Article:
N-Glycinated lactosylsphingosine

CATALOG # 2090
Amount 1 mg
Price $415.00
Qty
 
N-Glycinated lactosylsphingosine
  • Catalog #:2090
  • Scientific Name:N-Glycinated lactosylsphingosine
  • Common Name:N-Glycinated lyso-lactosylceramide; N-Glycine 1-beta-lactosyl-sphing-4-enine
  • Empirical Formula:C32H60N2O13
  • SDSView Safety Data Sheet
  • Data Sheet:View Data Sheet
  • Formula Weight:681
  • Unit:1 mg
  • Solvent:none
  • Source:Synthetic
  • Purity:98+%
  • Analytical Methods:TLC; identity confirmed by MS
  • Solubility:chloroform/methanol/DI water, 2:1:0.1; Water; DMSO
  • Physical Appearance:solid
  • Storage:-20°C
  • Dry Ice:No
  • Hazardous:No
  • Literature References:Application Notes:

    N-Glycinated lactosylsphingosine is an analogue of the important biomolecule lactosylsphingosine. It is ideal for use as an internal standard in the extraction and mass spectrometry analysis of lactosylsphingosine from natural samples.(1) The free amine group gives this product very similar physical characteristics to the natural glycosphingolipid while the glycine adds an additional 57 units to the molecule making it easy to detect by MS. Lactosylceramide is the precursor of many other glycosphingolipids and also functions as a second messenger and protein receptor, making it a very important biochemical. Many cellular processes are dependent on lactosylceramide since it is the substrate for neutral oligoglycosylceramides and gangliosides, all of which have their own vital functions. Lactosylceramide also helps to stabilize the lipid membrane, activate receptor molecules and act as a receptor for certain bacteria and toxins. In animals, where it is found mostly in epithelial and neuronal cells, it is expressed on neutrophils and macrophages, where it binds to toxins and bacteria, which are then engulfed and eliminated. It's role as a second messenger has been found to be vital and dysfunctions in its processes can lead to cancer and inflammation due to it being critical for neutrophil activity and in activating anti-inflammatory responses.(2) Therefore, it is being studied for its use in cancer therapies and as a therapy for other diseases. Other examples of lactosylceramide second messenger functions are tumor necrosis factor α and platelet-derived growth factor. Niemann-Pick Type C, a neurovisceral lysosomal cholesterol trafficking and lipid storage disorder, leads to an accumulation of multiple lipids, including excess unesterified cholesterol, GM2 and GM3 gangliosides, lactosylceramide, and glucosylceramide.(3) Lactosylceramide is also important in the activation of platelet/endothelial cell adhesion molecule-1 which causes adhesion and diapedesis of monocytes/lymphocytes.(4) In animals neutral lyso-glycosphingolipids occur naturally in small amounts. lyso-Lactosylceramide can release calcium stores from microsomes in the brain cortex and cerabellum.(5) Other lyso-glycosphingolipids also release calcium but in a mechanism different from lyso-lactosylceramide.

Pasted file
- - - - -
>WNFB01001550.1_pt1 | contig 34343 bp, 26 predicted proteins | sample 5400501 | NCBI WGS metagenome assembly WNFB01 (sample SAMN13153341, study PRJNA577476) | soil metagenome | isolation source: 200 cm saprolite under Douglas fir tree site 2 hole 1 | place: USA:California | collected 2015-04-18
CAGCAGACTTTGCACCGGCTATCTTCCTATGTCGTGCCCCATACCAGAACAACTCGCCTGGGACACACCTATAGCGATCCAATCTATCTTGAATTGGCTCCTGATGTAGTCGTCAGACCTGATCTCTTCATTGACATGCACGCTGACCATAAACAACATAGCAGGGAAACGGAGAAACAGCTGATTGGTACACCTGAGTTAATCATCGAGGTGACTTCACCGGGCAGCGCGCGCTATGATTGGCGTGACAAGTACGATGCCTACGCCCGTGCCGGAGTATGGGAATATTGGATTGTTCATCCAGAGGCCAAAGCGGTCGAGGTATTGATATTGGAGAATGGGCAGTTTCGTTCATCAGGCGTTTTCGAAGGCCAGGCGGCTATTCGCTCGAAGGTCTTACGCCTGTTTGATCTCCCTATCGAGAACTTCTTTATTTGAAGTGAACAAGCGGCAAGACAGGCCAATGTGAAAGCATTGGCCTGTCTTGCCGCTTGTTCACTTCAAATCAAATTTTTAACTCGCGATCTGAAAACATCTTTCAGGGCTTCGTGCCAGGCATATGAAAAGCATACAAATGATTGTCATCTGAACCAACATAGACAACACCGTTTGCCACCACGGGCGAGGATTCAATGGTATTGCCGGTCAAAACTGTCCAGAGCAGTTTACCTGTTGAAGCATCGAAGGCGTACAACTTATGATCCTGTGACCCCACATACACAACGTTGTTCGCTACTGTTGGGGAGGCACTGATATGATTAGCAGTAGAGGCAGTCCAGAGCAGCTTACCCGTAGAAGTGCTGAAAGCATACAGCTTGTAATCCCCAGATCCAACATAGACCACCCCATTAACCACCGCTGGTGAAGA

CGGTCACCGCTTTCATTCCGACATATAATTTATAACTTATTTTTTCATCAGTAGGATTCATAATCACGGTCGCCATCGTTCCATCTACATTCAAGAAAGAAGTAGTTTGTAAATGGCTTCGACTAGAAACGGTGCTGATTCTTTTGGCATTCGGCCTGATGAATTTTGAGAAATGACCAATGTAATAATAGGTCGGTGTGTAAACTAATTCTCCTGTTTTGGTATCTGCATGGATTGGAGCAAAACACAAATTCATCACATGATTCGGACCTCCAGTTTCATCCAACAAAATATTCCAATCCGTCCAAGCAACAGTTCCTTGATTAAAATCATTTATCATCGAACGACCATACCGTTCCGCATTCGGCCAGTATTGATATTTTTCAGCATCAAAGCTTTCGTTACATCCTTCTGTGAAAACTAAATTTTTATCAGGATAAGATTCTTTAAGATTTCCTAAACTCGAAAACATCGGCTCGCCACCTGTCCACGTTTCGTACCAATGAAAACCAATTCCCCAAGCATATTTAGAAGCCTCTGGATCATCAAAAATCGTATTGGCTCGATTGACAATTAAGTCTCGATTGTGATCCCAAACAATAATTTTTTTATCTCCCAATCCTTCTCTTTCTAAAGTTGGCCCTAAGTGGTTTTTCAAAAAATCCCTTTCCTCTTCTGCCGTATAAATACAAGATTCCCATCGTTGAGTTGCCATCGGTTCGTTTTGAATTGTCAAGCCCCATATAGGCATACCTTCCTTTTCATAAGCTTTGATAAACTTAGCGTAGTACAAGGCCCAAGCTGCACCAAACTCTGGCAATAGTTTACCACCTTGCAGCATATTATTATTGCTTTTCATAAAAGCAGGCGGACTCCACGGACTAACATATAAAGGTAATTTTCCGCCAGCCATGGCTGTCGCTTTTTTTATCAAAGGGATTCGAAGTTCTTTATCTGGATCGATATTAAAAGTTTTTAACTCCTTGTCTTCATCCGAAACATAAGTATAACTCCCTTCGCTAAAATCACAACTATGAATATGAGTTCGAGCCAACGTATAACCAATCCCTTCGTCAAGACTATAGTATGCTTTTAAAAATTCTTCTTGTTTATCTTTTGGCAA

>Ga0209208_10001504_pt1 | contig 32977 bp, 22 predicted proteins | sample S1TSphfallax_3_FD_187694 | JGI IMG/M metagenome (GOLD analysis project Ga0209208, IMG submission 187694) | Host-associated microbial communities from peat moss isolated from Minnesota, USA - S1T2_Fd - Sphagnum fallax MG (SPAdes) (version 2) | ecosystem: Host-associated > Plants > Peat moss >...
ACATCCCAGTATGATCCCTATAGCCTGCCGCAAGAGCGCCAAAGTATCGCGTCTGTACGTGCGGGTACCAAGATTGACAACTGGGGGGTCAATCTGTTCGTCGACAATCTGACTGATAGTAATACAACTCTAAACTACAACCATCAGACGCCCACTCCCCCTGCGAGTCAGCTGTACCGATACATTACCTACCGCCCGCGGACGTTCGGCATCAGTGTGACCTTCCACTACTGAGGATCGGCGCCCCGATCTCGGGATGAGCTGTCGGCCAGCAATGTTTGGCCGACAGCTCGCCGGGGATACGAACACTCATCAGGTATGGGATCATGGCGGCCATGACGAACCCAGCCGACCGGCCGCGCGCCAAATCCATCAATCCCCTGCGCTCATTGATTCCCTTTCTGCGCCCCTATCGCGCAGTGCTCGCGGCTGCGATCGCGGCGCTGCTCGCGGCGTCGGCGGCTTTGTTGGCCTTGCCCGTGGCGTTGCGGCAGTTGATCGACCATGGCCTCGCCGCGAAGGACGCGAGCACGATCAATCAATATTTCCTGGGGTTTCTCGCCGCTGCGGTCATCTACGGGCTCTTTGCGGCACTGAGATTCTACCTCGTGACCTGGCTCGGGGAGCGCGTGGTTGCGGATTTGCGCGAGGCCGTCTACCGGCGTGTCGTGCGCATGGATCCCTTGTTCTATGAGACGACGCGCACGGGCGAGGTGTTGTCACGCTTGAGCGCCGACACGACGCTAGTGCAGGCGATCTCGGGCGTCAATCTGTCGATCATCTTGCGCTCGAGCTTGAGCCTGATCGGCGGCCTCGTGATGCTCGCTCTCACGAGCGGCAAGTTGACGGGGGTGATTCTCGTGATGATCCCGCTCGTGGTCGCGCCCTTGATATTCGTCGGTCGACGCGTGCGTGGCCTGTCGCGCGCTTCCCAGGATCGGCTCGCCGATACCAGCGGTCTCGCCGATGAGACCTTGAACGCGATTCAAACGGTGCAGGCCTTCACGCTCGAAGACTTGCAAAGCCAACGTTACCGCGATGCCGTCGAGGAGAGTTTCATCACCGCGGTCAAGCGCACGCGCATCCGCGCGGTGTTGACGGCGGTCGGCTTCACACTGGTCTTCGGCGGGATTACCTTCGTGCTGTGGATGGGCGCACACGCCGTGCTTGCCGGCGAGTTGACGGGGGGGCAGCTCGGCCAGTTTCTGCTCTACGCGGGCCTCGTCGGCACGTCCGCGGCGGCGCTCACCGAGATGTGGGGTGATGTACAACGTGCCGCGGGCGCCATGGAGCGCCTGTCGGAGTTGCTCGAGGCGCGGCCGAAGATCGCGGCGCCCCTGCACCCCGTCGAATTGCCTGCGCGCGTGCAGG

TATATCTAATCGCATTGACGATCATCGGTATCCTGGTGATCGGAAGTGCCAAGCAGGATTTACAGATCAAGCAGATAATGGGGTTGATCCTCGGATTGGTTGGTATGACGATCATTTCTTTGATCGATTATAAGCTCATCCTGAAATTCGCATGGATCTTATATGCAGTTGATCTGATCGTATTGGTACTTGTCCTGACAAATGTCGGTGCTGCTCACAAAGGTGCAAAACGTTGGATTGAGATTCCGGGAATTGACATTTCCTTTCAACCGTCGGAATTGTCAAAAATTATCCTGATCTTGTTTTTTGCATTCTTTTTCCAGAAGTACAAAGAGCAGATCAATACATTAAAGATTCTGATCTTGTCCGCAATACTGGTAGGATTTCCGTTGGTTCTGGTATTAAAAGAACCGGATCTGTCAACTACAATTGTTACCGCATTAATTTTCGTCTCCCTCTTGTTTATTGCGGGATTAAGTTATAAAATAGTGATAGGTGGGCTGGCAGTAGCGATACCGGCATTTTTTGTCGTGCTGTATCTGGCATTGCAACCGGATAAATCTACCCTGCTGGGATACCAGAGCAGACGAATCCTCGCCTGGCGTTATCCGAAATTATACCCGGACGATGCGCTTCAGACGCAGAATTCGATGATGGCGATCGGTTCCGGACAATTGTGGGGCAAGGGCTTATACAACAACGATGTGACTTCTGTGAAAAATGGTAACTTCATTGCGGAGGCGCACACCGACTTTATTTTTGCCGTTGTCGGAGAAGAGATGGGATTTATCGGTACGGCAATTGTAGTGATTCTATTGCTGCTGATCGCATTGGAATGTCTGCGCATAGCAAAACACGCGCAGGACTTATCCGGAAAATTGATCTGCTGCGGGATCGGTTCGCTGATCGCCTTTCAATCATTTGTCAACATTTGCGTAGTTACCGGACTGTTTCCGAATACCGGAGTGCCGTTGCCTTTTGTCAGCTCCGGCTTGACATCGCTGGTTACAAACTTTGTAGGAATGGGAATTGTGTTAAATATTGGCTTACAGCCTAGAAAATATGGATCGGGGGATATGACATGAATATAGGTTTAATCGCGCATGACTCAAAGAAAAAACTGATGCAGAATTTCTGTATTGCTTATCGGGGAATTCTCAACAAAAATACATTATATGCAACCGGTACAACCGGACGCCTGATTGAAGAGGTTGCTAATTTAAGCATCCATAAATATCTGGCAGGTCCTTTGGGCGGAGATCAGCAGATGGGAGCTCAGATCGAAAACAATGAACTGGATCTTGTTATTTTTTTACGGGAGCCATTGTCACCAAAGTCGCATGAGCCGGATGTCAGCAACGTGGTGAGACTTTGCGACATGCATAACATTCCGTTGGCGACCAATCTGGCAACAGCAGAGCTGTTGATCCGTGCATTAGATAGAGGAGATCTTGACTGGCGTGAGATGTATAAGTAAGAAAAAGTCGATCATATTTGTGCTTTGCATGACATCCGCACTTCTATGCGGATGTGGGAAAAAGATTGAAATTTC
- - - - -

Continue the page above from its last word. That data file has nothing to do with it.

References:
    1. R. Krüger et al. Quantification of the Fabry marker lysoGb3 in human plasma by tandem mass spectrometry. Journal of Chromatography B., Vol. 883-884, pp. 128-135, 2012
    2. Ravinder Pannu et al. A Novel Role of Lactosylceramide in the Regulation of Tumor Necrosis Factor α-mediated Proliferation of Rat Primary Astrocytes: IMPLICATIONS FOR ASTROGLIOSIS FOLLOWING NEUROTRAUMA. Journal of Biological Chemistry, Vol. 280 pp. 13742-13751, 2005
    3. M. Vanier et al. Diagnostic tests for Niemann-Pick disease type C (NP-C): A critical review. Molecular Genetics and Metabolism vol. 118 pp. 244-254, 2016
    4. NanLing Gong. Lactosylceramide recruits PKCα/ε and phospholipase A2 to stimulate PECAM-1 expression in human monocytes and adhesion to endothelial cells. Proceedings of the National Academy of Sciences, Vol. 101:17 pp. 6490-6495, 2004
    5. E. Loyl-Evans et al. Lyso-glycosphingolipids mobilize calcium from brain microsomes via multiple mechanisms. Biochem. J, BJ20030613, 2003